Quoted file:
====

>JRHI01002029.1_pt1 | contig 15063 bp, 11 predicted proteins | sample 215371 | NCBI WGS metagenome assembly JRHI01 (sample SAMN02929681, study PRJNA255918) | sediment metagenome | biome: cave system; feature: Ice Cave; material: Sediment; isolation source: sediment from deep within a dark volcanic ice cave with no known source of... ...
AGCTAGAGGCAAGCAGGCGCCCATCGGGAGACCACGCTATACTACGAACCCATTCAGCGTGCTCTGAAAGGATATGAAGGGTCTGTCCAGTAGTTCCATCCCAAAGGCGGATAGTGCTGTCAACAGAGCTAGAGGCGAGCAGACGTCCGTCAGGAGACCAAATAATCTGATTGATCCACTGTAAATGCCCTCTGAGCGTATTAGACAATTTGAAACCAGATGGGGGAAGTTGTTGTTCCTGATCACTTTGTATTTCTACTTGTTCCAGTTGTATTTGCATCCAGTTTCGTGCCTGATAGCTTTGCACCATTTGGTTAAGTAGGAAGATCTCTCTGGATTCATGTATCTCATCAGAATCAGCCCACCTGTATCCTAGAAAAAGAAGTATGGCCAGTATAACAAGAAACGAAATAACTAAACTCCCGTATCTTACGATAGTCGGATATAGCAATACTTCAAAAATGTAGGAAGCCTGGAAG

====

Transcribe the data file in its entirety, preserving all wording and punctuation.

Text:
>JRHI01002029.1_pt1 | contig 15063 bp, 11 predicted proteins | sample 215371 | NCBI WGS metagenome assembly JRHI01 (sample SAMN02929681, study PRJNA255918) | sediment metagenome | biome: cave system; feature: Ice Cave; material: Sediment; isolation source: sediment from deep within a dark volcanic ice cave with no known source of... ...
AGCTAGAGGCAAGCAGGCGCCCATCGGGAGACCACGCTATACTACGAACCCATTCAGCGTGCTCTGAAAGGATATGAAGGGTCTGTCCAGTAGTTCCATCCCAAAGGCGGATAGTGCTGTCAACAGAGCTAGAGGCGAGCAGACGTCCGTCAGGAGACCAAATAATCTGATTGATCCACTGTAAATGCCCTCTGAGCGTATTAGACAATTTGAAACCAGATGGGGGAAGTTGTTGTTCCTGATCACTTTGTATTTCTACTTGTTCCAGTTGTATTTGCATCCAGTTTCGTGCCTGATAGCTTTGCACCATTTGGTTAAGTAGGAAGATCTCTCTGGATTCATGTATCTCATCAGAATCAGCCCACCTGTATCCTAGAAAAAGAAGTATGGCCAGTATAACAAGAAACGAAATAACTAAACTCCCGTATCTTACGATAGTCGGATATAGCAATACTTCAAAAATGTAGGAAGCCTGGAAG